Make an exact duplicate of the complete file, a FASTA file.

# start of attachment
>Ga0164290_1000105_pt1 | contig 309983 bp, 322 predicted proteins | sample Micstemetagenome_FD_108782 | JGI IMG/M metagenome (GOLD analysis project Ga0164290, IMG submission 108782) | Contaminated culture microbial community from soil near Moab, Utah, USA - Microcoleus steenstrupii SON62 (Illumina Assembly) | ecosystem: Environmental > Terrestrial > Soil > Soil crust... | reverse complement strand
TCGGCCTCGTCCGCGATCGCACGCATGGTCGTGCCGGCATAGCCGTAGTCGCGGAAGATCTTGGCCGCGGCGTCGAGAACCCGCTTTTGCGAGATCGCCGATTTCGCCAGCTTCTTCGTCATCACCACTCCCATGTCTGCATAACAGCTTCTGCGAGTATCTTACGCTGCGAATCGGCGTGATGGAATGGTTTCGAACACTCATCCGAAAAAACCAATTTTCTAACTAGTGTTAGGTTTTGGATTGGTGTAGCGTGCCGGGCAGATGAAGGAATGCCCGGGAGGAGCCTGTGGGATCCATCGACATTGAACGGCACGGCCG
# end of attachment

>Ga0164290_1000105_pt1 | contig 309983 bp, 322 predicted proteins | sample Micstemetagenome_FD_108782 | JGI IMG/M metagenome (GOLD analysis project Ga0164290, IMG submission 108782) | Contaminated culture microbial community from soil near Moab, Utah, USA - Microcoleus steenstrupii SON62 (Illumina Assembly) | ecosystem: Environmental > Terrestrial > Soil > Soil crust... | reverse complement strand
TCGGCCTCGTCCGCGATCGCACGCATGGTCGTGCCGGCATAGCCGTAGTCGCGGAAGATCTTGGCCGCGGCGTCGAGAACCCGCTTTTGCGAGATCGCCGATTTCGCCAGCTTCTTCGTCATCACCACTCCCATGTCTGCATAACAGCTTCTGCGAGTATCTTACGCTGCGAATCGGCGTGATGGAATGGTTTCGAACACTCATCCGAAAAAACCAATTTTCTAACTAGTGTTAGGTTTTGGATTGGTGTAGCGTGCCGGGCAGATGAAGGAATGCCCGGGAGGAGCCTGTGGGATCCATCGACATTGAACGGCACGGCCG